ERIC Number: EJ1072330
Record Type: Journal
Publication Date: 2015-Sep
Abstractor: As Provided
Reference Count: N/A
Visual-Motor Integration in Children with Prader-Willi Syndrome
Lo, S. T.; Collin, P. J. L.; Hokken-Koelega, A. C. S.
Journal of Intellectual Disability Research, v59 n9 p827-834 Sep 2015
Background: Prader-Willi syndrome (PWS) is characterised by hypotonia, hypogonadism, short stature, obesity, behavioural problems, intellectual disability, and delay in language, social and motor development. There is very limited knowledge about visual-motor integration in children with PWS. Method: Seventy-three children with PWS aged 7-17 years were included. Visual-motor integration was assessed using the Beery Visual-motor Integration test at the start of the study and after 2 years. The association between visual-motor integration and age, gender, genetic subtype and intelligence was assessed. Results: Children with PWS scored "very low" (-3 standard deviations) in visual-motor integration and "below average" (-1 standard deviation) in visual perception and motor coordination compared with typically developing children. Visual-motor integration was higher in children with a deletion (ß?=?-0.170, P?=?0.037), in older children (ß?=?0.222, P?=?0.009) and in those with a higher total IQ (ß?=?0.784, P?<?0.001). Visual perception was higher with a deletion (ß?=?-0.193, P?=?0.044) and higher IQ (ß?=?-0.618, P?<?0.001), but motor coordination was only higher with a higher total IQ (ß?=?0.429, P?=?0.001). Visual perception and motor coordination were not associated with age or gender. There was a trend for visual-motor integration decline over the 2 year follow-up period (P?=?0.099). Visual perception and motor coordination did not change over the follow-up period. Conclusions: Visual-motor integration is very poor in children with PWS. Children scored higher on the time-limited subtests for visual perception and motor coordination than the combined test for visual-motor integration. Separation of visual-motor integration tasks into pure visual or motor tasks and allowing sufficient time to perform the tasks might improve daily activities, both at home and at school.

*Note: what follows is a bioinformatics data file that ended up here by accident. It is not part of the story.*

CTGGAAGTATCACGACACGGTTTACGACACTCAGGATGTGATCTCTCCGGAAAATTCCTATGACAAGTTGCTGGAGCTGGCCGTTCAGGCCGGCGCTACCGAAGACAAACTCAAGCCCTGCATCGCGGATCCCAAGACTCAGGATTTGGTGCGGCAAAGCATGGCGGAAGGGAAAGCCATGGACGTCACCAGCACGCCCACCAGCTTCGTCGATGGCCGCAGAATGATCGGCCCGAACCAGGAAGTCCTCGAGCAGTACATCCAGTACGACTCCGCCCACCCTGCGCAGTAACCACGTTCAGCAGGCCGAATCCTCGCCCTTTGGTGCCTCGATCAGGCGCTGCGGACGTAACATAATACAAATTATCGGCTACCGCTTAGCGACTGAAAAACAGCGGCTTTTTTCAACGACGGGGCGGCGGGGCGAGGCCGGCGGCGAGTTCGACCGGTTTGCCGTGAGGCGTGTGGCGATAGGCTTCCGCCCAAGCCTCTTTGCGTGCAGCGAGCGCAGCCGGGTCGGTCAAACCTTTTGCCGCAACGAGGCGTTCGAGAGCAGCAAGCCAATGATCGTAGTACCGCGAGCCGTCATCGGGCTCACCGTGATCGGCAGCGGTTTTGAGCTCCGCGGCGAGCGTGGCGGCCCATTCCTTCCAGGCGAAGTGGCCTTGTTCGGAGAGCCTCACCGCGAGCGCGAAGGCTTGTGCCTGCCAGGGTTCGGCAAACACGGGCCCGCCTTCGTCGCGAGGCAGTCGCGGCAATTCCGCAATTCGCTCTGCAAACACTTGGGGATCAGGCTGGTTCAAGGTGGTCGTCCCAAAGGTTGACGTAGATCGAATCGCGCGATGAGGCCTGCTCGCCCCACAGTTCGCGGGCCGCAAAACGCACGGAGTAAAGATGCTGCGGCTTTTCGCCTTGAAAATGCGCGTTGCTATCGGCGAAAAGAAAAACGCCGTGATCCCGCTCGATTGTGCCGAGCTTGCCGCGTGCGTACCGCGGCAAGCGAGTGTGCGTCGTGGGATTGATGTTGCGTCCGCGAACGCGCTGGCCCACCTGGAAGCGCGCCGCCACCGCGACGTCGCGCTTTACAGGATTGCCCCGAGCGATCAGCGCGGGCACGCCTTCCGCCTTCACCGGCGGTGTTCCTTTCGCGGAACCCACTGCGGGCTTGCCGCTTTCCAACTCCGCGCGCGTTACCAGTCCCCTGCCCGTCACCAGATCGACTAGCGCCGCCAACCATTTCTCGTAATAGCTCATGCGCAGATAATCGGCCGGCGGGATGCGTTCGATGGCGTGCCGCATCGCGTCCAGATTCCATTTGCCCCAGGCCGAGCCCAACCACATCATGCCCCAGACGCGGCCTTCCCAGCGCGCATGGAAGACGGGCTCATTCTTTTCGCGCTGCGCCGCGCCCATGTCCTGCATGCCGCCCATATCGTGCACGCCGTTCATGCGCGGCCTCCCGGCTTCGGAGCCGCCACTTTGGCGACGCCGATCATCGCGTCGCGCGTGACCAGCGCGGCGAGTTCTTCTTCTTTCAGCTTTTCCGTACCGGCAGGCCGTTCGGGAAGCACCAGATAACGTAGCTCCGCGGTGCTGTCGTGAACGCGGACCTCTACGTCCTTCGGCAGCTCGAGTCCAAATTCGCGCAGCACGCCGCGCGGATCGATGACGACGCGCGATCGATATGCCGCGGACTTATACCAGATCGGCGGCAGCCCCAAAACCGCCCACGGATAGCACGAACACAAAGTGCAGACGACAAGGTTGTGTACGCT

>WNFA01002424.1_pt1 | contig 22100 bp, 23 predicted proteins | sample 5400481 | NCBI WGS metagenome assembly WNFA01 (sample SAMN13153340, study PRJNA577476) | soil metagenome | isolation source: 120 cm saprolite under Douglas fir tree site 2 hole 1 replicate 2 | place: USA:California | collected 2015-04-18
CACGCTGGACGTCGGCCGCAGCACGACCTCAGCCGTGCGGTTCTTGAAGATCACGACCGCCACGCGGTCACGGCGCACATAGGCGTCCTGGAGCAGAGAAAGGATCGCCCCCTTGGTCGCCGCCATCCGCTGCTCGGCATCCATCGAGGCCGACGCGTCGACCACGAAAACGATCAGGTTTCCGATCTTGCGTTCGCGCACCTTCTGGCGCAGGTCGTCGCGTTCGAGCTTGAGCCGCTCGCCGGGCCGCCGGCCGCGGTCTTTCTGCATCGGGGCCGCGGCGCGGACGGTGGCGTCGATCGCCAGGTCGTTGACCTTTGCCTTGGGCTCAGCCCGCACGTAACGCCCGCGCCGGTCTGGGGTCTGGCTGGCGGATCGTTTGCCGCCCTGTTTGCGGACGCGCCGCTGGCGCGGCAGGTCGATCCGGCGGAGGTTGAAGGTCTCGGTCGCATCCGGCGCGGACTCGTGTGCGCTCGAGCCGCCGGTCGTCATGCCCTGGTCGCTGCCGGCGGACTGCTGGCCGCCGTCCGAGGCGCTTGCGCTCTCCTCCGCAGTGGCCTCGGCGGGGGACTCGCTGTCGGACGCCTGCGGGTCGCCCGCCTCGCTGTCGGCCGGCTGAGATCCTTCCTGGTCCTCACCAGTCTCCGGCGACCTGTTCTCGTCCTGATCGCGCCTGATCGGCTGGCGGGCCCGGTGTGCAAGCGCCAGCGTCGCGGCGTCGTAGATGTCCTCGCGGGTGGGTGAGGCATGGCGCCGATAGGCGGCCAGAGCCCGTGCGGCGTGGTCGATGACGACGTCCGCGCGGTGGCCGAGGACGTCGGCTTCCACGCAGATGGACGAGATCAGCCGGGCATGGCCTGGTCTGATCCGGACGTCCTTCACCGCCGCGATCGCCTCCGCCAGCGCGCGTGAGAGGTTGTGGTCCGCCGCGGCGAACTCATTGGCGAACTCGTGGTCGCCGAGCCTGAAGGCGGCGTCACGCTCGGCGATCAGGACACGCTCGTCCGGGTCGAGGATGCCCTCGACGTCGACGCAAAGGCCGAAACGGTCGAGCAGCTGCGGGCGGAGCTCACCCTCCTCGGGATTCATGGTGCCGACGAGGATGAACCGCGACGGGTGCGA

Descriptors: Genetic Disorders, Mental Retardation, Perceptual Motor Coordination, Visual Perception, Children, Adolescents
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Publication Type: Journal Articles; Reports - Research
Education Level: N/A
Authoring Institution: N/A
Identifiers - Assessments and Surveys: Beery Developmental Test of Visual Motor Integration